Telephone: +44 (0)24 761 50586
Fax: +44 (0)24 765 23032
Email: S dot Mukand at warwick dot ac dot uk
Advice and feedback hours: By appointment.
(on leave Fall 2014)
- Member, Institute for Advanced Study, Princeton
- Research Associate, ThReD
- Research Theme Leader: Political Economy of Development and Globalization, CAGE
- Research Fellow: CESIfo, Munich
I. Political Economy of Institutions and Policymaking
Ideas versus Interests (with Dani Rodrik) April 2016
We develop a conceptual framework to highlight the role of ideas as a catalyst for policy and institutional change, making an explicit distinction between ideas and vested interests. We show how ideas and interests make separate contributions to the determination of policy, as well as how they feed into each other. We distinguish between two kinds of ideational politics -- the battle among different worldviews on the efficacy of policy (worldview politics) versus the politics of victimhood, pride and identity salience (identity politics). Political entrepreneurs discover identity and policy 'memes' (narratives, cues, framing) that shifts beliefs about how the world works or a person's belief of who he is (i.e. identity). Our framework identifies a complementarity between worldview politics and identity politics and illustrates how they may reinforce each other. In particular, an increase in identity polarization may be associated with a shift in views about how the world works. Furthermore, an increase in income inequality is likely to result in a greater incidence of ideational politics.
In doing so the paper integrates the Keynes-Hayek perspective on the importance of ideas with the currently more fashionable Stigler-Becker (interests only) approach to political economy.
Erasing Ethnicity? Propaganda and Nation Building in Rwanda (with Arthur Blouin) conditional acceptance Journal of Political Economy (2017)
This paper provides the first systematic empirical evaluation of nation building in Rwanda. We show that despite operating in the shadow of one of the worst genocides ever and an environment of deep ethnic mistrust and hostility, the Rwandan government has helped 'bridge' the ethnic chasm between Hutus and Tutsis. In particular, we observe that exposure to government propaganda has encouraged nation building in the form of greater inter-ethnic trust and cooperation. Second, we provide evidence arguing that while part of this nation building has been due to a direct improvement in individual inter-ethnic attitudes and preferences, at least some of it has been driven by fear of social or government sanctions. Third, we provide some of the first evidence to show that ethnicity is a political construct that can be altered or 'erased' even in a relatively short time frame. In doing so, we introduce new methodological tools from cognitive psychology with applications to the economics of identity and stereotypes.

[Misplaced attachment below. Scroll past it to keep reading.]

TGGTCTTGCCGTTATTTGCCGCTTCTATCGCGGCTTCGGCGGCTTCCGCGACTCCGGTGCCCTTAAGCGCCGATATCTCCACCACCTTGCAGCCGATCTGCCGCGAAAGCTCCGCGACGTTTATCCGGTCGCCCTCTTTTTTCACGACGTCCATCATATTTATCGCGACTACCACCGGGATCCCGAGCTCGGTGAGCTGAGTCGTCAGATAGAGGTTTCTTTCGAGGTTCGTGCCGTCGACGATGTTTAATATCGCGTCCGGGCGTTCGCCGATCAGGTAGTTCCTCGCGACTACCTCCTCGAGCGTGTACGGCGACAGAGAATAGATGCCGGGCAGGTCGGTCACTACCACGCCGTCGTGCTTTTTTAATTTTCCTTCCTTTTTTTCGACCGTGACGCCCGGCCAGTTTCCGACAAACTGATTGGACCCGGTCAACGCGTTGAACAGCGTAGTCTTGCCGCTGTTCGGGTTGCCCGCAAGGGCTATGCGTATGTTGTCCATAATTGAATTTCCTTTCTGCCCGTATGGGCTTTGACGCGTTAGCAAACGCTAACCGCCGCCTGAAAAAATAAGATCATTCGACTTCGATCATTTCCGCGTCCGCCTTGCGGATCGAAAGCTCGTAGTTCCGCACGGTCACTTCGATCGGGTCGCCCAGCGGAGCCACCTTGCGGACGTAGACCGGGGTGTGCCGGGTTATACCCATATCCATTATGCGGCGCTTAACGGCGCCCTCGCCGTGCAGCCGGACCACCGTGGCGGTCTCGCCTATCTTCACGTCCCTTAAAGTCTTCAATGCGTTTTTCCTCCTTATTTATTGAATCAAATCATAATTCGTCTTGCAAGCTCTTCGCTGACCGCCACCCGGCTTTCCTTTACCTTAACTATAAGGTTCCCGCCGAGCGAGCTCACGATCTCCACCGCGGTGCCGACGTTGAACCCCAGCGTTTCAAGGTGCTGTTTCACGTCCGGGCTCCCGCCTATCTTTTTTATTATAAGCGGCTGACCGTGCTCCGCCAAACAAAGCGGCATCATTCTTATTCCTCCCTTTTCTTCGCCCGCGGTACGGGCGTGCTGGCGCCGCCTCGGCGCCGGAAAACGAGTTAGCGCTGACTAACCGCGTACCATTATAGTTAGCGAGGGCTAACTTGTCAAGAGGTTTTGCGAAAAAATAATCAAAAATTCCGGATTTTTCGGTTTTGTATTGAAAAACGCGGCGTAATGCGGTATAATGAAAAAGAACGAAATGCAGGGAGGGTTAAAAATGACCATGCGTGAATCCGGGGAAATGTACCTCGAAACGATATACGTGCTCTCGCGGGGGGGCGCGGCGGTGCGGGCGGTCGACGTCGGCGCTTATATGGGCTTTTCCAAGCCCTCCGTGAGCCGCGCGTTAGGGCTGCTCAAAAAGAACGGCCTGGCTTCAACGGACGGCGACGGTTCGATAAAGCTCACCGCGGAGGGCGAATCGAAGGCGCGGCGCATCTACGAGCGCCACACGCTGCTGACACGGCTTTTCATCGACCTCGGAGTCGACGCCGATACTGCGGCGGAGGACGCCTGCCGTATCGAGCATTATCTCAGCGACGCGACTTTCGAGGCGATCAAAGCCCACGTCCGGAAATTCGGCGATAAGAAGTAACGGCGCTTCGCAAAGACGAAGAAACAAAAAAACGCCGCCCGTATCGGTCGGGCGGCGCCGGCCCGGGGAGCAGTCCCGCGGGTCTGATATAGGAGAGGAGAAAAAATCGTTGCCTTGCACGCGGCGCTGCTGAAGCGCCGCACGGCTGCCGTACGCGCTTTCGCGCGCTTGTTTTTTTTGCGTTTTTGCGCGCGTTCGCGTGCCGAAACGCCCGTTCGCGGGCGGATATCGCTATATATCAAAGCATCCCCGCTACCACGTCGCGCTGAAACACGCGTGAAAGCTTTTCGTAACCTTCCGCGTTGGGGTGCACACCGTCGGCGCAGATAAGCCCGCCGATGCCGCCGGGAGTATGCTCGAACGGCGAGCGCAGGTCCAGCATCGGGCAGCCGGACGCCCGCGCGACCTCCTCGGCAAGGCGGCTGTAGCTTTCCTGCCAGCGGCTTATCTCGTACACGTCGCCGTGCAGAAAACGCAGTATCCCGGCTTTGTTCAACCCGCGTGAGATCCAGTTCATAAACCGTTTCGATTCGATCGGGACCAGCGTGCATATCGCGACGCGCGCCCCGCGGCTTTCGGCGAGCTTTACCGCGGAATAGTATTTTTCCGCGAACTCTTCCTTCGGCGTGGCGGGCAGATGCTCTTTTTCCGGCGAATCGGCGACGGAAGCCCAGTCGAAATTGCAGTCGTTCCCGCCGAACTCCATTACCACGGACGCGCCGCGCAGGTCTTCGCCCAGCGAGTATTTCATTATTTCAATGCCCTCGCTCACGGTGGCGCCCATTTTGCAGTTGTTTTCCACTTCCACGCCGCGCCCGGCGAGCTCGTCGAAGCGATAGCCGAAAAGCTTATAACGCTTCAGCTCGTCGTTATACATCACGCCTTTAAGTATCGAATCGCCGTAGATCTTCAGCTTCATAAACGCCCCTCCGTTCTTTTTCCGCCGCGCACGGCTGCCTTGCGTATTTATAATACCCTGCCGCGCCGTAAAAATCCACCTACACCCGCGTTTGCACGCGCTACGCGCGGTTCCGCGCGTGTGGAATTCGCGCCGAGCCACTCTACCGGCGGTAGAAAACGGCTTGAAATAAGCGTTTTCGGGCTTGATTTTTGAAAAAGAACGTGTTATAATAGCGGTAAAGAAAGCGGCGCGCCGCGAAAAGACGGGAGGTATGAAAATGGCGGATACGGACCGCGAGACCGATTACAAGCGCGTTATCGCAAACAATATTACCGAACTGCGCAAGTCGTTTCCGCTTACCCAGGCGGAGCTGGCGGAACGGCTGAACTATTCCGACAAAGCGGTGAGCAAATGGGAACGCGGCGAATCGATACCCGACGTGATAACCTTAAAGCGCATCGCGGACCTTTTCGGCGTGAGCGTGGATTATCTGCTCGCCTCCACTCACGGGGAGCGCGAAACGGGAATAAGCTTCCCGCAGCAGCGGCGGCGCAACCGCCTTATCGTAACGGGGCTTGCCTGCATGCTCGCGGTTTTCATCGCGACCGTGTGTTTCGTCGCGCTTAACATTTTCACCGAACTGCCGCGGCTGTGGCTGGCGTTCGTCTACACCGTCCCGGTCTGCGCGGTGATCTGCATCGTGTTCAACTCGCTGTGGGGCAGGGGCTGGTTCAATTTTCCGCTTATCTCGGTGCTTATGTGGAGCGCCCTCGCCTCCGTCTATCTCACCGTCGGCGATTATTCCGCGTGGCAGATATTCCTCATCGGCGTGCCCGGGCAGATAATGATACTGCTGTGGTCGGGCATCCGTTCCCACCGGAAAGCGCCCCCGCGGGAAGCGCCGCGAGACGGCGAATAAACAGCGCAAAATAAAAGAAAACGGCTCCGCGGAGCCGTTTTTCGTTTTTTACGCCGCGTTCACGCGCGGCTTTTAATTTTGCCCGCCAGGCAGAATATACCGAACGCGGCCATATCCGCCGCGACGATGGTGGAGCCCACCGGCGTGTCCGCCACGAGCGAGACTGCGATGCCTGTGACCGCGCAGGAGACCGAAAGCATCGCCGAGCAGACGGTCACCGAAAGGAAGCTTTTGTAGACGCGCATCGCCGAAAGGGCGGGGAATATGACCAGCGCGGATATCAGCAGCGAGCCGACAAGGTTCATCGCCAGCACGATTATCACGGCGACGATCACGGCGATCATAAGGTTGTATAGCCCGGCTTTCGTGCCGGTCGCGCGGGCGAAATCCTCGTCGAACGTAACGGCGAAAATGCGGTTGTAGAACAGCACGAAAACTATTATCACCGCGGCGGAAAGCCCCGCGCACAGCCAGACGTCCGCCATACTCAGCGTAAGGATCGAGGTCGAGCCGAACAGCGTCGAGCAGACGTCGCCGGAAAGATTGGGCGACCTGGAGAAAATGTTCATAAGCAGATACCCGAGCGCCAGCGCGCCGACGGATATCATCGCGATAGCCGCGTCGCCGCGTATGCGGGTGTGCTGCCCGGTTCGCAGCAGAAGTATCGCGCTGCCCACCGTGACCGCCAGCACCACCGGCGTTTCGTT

"Political Economy of Liberal Democracy" (with Dani Rodrik), NBER Working Paper 21540, September 2015
"The puzzle is not why democracy so often turns out to be illiberal. It is that liberal democracy can ever emerge....we should not be surprised by how uncommon it is in practice. Only rarely do political forces align to produce a sustainable version of it.""Policy Gambles" (with Sumon Majumdar), American Economic Review (2004)
[Why do policymaker take gambles that they know are unlikely to be successful? We throw light on not only why Lyndon Johnson would persist with a military strategy in Vietnam (or Bush in Iraq), but also why leaders may have an incentive to gamble with escalation in the first place. At a broader level this paper throws light on the incentives of a policymaker to experiment (or not) with policy innovations over the course of his time in office.]
"Redistributive Promises and the Adoption of Economic Reform" (with Sanjay Jain) American Economic Review (2003)
"The Leader as Catalyst: On Mass Movements and the Mechanics of Institutonal Change" (with Sumon Majumdar). Working Paper (Latest Version)
"The Political Economy of Policy Reform" The New Palgrave Dictionary of Economics (2009)
II. Political Economy of Development
A Bridge over the Ethnic Divide? Nation Building and Erasing Ethnicity in Rwanda (with Arthur Blouin), November 2015
"Walk the Line: Conflict, State Capacity and the Political Dynamics of Economic Reform" (with S. Jain and S. Majumdar) Journal of Development Economics (2014)